Northern e-commerce survey.
Funded by the chamber of commerce, FedNor, the Ontario Ministry of Economic Development and Trade and Human Resources Development Canada; and conducted by the Institute for Global Entrepreneurship and Electronic Commerce (Confederation College), the survey is aimed at identifying current e-commerce trends in Thunder Bay. Primarily, the survey will attempt to measure the extent and level of e-commerce usage by city businesses, and to summarize their experiences to date.
Although the survey will be distributed to member businesses through the chambers monthly newsletter, chamber of commerce President Mary Long Irwin says participation isn't limited to chamber of commerce members.
"It's for members or any other business," Long Irwin says; "We're looking at trying to find out how many businesses use e-commerce and how much is purchased in. Thunder Bay, in Ontario, in Canada and out side (the country)."
For the purpose of the survey, Long Irwin says "e-commerce" is being defined as any task done via the Internet for business purpopes, whether it be buying, selling or searching for business opportunities.
"If an organization is involved in carrying out business-related tasks we want to know what types of business (is being done)," she says. "We want to know who has Internet access and e-mail and how much it is used. What are they using it for? Are they searching for suppliers?"
The surrey, she adds, will allow the chamber to get a handle on how many local firms are using computers for business regularly, how many occasionally use computers for business, and how many don't use computers at all.
She says more and more businesses are turning to the Internet to buy and sell their products, and Thunder Bay firms need to keep up if they want to stay competitive.
"There is still a lot being bought by a handshake, but e-business is growing. Eighty per cent of the growth in the community will come from within, so we have to make sure we are competitive."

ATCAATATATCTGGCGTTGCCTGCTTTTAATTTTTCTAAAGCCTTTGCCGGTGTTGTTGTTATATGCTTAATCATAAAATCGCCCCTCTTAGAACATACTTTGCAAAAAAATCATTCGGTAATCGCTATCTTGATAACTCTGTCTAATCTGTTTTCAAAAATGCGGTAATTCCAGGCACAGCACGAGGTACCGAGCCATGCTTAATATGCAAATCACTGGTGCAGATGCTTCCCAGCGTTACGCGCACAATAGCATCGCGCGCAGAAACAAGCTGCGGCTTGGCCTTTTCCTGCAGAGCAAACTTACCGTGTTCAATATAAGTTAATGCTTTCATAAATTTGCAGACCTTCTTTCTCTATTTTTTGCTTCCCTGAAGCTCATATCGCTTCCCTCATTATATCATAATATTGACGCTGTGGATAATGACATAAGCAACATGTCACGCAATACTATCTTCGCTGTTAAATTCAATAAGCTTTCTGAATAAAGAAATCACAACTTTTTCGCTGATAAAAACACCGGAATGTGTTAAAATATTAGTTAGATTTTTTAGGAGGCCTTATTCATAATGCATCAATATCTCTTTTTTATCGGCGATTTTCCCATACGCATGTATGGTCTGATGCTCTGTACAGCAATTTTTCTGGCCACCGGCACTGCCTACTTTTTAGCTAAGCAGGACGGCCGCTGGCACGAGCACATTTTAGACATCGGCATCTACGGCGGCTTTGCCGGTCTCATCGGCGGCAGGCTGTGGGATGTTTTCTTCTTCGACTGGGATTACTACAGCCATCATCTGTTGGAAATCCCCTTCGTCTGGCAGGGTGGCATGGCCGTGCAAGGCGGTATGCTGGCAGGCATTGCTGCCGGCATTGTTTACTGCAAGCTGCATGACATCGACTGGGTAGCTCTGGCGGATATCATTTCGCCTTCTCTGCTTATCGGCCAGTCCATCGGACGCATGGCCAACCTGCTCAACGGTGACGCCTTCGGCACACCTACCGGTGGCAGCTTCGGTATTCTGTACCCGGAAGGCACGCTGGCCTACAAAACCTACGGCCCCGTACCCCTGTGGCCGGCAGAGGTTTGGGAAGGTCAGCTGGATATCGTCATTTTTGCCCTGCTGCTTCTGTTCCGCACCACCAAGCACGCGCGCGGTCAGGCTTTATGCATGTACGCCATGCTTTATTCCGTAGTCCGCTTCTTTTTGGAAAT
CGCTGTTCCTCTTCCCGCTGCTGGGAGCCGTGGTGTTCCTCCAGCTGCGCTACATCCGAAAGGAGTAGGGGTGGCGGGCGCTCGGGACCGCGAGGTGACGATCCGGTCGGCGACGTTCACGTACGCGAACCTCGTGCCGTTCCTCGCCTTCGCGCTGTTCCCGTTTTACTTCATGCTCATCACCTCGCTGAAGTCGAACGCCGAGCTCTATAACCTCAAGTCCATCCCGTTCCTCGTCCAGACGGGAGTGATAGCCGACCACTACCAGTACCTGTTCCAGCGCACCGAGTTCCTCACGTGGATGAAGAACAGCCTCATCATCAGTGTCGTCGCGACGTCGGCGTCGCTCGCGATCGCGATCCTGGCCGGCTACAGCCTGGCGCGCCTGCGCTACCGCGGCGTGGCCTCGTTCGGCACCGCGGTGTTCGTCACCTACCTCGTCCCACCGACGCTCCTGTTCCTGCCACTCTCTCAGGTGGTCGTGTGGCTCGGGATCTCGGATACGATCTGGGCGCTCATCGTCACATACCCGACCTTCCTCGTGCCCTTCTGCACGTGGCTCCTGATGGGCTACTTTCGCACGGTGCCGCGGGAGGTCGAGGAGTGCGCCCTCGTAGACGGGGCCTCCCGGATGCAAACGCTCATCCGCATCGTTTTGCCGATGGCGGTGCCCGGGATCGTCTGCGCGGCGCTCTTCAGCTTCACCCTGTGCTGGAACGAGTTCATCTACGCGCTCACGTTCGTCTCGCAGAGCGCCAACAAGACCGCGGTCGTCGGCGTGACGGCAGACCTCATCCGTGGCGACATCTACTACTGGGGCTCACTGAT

Participants are asked to indicate the kinds of business processes for which computers are used, how often, and for what purposes. Participants are also asked to gauge the importance of e-commerce to their business in the past 12 months and to forecast the amount of money the business plans to invest in e-commerce in the coming year.
With about 1,400 surveys making their way to local businesses, Long Irwin is hoping between 800 and 1,000 completed surveys will be returned by early March.
"That will give us a more comprehensive idea of what's going on," she says, adding the results will be compared to e-commerce trends in other communities to illustrate how Thunder Bay businesses are measuring up.
The results of the survey will be available within four to six months, and depending on the findings, the chamber of commerce will follow up with training and support.
The chamber will distribute follow-up surveys in the spring of 2002 and 2003 to again poll businesses on their e-commerce practices. In the meantime, Graham Clayton, the director of the Institute of Global Entrepreneurship and Electronic Commerce and the survey's author, is looking to replicate the survey in other Northern Ontario communities in order to get an overall e-commerce picture for the North.
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|Publication:||Northern Ontario Business|
|Article Type:||Brief Article|
|Date:||Feb 1, 2001|
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